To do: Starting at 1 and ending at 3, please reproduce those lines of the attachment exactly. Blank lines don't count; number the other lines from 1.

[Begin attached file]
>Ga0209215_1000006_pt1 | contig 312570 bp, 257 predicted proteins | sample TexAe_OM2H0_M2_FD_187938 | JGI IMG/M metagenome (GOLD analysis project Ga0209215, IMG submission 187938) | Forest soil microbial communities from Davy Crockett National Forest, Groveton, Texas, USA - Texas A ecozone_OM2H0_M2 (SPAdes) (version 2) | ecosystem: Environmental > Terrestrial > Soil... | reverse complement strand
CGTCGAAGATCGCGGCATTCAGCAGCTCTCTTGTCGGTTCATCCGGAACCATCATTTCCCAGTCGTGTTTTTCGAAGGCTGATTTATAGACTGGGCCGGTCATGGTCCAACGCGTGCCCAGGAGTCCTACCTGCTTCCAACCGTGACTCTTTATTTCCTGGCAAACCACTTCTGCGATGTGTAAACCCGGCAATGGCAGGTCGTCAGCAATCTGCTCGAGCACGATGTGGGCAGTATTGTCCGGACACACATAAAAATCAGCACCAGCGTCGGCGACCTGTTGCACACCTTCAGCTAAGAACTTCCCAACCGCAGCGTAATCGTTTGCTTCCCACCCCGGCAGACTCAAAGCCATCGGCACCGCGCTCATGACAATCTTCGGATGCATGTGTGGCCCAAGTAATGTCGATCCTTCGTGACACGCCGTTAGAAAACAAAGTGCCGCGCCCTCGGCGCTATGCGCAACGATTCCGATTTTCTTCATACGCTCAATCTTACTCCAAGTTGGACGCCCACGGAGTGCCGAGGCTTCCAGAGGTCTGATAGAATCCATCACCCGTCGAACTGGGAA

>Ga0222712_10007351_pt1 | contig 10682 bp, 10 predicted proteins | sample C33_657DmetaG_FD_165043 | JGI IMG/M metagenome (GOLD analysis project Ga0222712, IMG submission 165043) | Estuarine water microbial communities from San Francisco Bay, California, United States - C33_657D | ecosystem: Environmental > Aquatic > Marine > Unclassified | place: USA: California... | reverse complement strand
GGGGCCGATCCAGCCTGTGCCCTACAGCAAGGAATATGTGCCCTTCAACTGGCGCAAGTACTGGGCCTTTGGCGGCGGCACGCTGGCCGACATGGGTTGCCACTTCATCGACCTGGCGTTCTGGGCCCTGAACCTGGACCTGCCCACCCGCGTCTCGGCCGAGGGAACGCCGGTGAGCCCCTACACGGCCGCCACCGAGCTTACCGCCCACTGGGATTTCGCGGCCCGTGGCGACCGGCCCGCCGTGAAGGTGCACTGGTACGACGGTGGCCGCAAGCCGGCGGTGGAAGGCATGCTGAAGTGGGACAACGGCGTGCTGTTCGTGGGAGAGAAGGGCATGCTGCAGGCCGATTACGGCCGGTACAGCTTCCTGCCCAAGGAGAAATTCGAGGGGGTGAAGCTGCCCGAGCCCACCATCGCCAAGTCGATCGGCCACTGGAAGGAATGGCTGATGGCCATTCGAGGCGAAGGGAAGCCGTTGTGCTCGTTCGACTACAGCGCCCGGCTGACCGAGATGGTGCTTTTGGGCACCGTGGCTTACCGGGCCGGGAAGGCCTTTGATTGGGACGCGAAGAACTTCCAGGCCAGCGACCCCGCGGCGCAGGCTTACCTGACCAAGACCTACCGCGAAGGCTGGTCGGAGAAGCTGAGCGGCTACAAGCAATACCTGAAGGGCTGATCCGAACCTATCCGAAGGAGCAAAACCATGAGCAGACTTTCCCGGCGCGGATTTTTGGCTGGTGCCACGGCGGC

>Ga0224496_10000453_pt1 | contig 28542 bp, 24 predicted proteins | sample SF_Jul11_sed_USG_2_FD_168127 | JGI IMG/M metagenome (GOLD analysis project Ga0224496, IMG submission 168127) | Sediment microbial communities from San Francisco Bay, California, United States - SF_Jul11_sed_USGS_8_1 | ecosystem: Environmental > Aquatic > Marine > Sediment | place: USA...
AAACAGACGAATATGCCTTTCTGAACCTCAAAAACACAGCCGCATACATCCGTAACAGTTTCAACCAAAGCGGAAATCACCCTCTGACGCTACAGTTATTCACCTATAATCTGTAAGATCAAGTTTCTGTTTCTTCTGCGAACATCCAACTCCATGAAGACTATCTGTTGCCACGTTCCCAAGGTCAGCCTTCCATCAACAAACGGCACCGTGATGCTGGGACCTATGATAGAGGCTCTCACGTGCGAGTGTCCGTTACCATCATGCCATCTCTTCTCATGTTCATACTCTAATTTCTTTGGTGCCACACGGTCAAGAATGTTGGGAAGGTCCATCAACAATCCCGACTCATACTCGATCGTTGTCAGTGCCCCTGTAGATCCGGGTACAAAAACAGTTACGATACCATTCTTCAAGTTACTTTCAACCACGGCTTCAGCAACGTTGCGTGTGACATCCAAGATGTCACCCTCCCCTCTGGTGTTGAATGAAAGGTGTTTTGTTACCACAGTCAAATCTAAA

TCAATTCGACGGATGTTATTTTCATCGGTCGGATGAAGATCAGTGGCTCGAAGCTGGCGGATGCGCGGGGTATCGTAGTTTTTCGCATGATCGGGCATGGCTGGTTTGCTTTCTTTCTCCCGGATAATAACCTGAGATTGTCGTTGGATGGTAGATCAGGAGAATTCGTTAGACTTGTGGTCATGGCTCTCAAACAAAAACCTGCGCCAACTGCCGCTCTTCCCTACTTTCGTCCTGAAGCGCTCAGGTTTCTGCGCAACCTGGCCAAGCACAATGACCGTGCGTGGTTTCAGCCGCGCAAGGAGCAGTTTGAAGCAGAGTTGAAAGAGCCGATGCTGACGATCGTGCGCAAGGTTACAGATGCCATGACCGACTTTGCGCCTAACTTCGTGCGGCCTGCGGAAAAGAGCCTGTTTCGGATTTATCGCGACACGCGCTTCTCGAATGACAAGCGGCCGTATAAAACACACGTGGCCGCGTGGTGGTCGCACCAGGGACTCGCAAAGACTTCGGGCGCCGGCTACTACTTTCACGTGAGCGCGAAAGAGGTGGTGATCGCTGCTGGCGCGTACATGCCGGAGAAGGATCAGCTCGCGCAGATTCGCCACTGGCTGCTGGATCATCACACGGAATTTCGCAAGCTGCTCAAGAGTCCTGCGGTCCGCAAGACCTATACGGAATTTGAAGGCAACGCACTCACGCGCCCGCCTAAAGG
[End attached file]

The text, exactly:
>Ga0209215_1000006_pt1 | contig 312570 bp, 257 predicted proteins | sample TexAe_OM2H0_M2_FD_187938 | JGI IMG/M metagenome (GOLD analysis project Ga0209215, IMG submission 187938) | Forest soil microbial communities from Davy Crockett National Forest, Groveton, Texas, USA - Texas A ecozone_OM2H0_M2 (SPAdes) (version 2) | ecosystem: Environmental > Terrestrial > Soil... | reverse complement strand
CGTCGAAGATCGCGGCATTCAGCAGCTCTCTTGTCGGTTCATCCGGAACCATCATTTCCCAGTCGTGTTTTTCGAAGGCTGATTTATAGACTGGGCCGGTCATGGTCCAACGCGTGCCCAGGAGTCCTACCTGCTTCCAACCGTGACTCTTTATTTCCTGGCAAACCACTTCTGCGATGTGTAAACCCGGCAATGGCAGGTCGTCAGCAATCTGCTCGAGCACGATGTGGGCAGTATTGTCCGGACACACATAAAAATCAGCACCAGCGTCGGCGACCTGTTGCACACCTTCAGCTAAGAACTTCCCAACCGCAGCGTAATCGTTTGCTTCCCACCCCGGCAGACTCAAAGCCATCGGCACCGCGCTCATGACAATCTTCGGATGCATGTGTGGCCCAAGTAATGTCGATCCTTCGTGACACGCCGTTAGAAAACAAAGTGCCGCGCCCTCGGCGCTATGCGCAACGATTCCGATTTTCTTCATACGCTCAATCTTACTCCAAGTTGGACGCCCACGGAGTGCCGAGGCTTCCAGAGGTCTGATAGAATCCATCACCCGTCGAACTGGGAA

>Ga0222712_10007351_pt1 | contig 10682 bp, 10 predicted proteins | sample C33_657DmetaG_FD_165043 | JGI IMG/M metagenome (GOLD analysis project Ga0222712, IMG submission 165043) | Estuarine water microbial communities from San Francisco Bay, California, United States - C33_657D | ecosystem: Environmental > Aquatic > Marine > Unclassified | place: USA: California... | reverse complement strand